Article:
May 17, 2017 Day118 of the First Year - History

May 17, 2017 Day118 of the First Year - History


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May 17, 2017 Day 118 of the First Year

9:00AM THE PRESIDENT departs the White House en route to Joint Base Andrews

South Lawn

9:20AM THE PRESIDENT departs Washington, D.C. en route to Groton, Connecticut

Joint Base Andrews

10:25AM THE PRESIDENT arrives in Groton, Connecticut

Groton-New London Airport

Pre-Credentialed Media

11:05AM THE PRESIDENT gives remarks at the United States Coast Guard Academy Commencement Ceremony

United States Coast Guard Academy

1:55PM THE PRESIDENT departs Groton, Connecticut en route to Washington, D.C.

Groton-New London Airport

3:30PM THE PRESIDENT arrives at the White House

South Lawn


May 17, 2017 Day118 of the First Year - History

Tens of thousands of years ago, during the Ice Age, a new creature appeared on Earth: the dog. How did this happen? And how has the relationship between humans and dogs changed over the years? Two fascinating articles tell an incredible story that connects to science, history—and of course, lots of adorable doggies.

As you read these articles, look for how dogs, and their relationships with humans, have changed over time.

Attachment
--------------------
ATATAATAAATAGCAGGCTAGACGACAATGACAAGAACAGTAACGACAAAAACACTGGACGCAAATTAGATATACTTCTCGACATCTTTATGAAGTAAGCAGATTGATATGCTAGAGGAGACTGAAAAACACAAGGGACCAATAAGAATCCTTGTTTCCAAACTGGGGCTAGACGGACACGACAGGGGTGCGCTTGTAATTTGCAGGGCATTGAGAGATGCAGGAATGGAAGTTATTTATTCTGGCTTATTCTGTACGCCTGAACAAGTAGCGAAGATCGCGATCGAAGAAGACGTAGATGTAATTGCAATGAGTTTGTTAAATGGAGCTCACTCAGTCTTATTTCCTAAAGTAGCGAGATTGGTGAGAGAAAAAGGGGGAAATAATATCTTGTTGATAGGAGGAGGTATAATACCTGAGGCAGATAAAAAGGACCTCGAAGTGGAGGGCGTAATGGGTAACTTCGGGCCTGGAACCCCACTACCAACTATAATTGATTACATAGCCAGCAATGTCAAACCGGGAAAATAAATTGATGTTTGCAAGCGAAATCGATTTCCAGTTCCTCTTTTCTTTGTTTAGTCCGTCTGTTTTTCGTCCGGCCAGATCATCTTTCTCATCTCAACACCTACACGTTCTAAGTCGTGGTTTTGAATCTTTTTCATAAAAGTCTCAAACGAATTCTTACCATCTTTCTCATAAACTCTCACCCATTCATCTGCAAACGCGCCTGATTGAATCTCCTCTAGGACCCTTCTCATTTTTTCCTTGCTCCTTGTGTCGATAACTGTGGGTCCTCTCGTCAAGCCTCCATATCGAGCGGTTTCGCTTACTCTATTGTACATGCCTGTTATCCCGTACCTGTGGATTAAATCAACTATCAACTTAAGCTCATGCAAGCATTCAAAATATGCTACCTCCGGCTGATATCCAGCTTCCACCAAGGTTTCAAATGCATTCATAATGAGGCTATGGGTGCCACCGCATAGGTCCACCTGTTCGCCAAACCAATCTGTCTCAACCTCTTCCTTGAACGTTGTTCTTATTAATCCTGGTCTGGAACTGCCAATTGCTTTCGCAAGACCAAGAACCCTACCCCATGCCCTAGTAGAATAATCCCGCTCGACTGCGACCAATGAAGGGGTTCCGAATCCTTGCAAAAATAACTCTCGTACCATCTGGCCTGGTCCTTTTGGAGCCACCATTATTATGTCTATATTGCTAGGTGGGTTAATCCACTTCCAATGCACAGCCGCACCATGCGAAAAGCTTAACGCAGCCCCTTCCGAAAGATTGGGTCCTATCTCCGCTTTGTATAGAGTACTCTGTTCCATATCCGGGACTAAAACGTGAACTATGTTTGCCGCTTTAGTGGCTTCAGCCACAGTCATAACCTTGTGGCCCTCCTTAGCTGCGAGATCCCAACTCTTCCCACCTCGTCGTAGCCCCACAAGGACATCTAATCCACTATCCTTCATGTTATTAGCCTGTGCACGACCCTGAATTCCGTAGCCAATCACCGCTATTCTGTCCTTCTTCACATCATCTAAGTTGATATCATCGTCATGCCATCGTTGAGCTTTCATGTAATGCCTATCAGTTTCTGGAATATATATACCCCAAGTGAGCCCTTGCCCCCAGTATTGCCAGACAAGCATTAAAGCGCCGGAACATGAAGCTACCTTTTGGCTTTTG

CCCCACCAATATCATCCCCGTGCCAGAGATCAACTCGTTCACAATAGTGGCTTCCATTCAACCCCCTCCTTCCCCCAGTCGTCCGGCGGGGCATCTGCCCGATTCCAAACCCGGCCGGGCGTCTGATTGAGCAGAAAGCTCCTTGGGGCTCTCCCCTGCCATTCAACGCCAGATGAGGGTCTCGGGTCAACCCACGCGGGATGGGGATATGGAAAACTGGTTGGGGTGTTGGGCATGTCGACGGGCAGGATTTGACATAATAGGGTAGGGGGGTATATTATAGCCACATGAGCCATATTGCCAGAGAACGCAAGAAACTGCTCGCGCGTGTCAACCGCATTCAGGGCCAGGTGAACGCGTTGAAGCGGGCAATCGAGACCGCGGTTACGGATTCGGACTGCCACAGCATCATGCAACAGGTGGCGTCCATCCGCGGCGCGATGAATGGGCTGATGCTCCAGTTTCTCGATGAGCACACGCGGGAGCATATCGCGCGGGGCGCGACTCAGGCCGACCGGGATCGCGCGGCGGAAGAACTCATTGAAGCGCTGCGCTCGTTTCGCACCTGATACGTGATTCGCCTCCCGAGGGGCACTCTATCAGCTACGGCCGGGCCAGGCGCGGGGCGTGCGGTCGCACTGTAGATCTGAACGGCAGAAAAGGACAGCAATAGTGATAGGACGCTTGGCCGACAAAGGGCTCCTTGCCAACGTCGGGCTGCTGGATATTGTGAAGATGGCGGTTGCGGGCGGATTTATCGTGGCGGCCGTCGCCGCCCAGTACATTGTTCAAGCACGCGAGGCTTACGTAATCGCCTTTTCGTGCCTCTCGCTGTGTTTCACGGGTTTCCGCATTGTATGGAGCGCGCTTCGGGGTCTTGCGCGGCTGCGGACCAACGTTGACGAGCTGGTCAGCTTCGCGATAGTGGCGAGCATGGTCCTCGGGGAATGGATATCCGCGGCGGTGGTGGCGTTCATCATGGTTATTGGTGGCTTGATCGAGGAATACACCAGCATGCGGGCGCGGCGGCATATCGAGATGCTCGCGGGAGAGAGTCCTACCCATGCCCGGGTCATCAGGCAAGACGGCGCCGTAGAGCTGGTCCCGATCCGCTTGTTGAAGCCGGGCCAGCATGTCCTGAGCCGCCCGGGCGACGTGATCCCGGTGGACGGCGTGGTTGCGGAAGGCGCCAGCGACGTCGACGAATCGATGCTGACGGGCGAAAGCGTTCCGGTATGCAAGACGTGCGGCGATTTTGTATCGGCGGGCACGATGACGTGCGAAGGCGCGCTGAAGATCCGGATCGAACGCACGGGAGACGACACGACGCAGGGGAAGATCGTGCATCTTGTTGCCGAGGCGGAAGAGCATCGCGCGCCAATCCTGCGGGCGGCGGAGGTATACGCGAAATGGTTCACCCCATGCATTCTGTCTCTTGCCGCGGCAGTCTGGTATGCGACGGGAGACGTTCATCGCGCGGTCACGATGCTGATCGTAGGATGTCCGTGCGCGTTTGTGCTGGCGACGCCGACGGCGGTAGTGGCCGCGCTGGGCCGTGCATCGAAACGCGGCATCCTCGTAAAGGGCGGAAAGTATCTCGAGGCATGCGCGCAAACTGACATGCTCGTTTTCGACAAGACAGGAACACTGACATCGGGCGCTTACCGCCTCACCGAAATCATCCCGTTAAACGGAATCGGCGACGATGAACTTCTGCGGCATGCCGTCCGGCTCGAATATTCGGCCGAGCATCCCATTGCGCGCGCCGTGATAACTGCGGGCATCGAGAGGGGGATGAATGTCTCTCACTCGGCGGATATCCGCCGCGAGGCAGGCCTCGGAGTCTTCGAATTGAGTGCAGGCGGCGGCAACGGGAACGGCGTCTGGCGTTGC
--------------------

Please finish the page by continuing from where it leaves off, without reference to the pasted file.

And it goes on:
How the Wolf Became the Dog

Life was tough for humans during the Ice Age. A new kind of friend made things better.

Be happy you didn’t live on Earth 35,000 years ago.

That was a time known as the Ice Age. Large sheets of ice covered much of Europe, Asia, and the Americas. There were no nations yet, no cities or towns. For many of our early human ancestors, life was a daily struggle for survival. They lived in caves or huts made of animal bones. They hunted reindeer with sharpened stones and sticks. Danger lurked everywhere—diseases with no cures, saber-toothed tigers with 11-inch fangs, elephant-like mastodons with swordlike tusks.

But it was during this harsh time that something beautiful was born: the friendship between humans and dogs.

Be glad you didn’t live on Earth 35,000 years ago.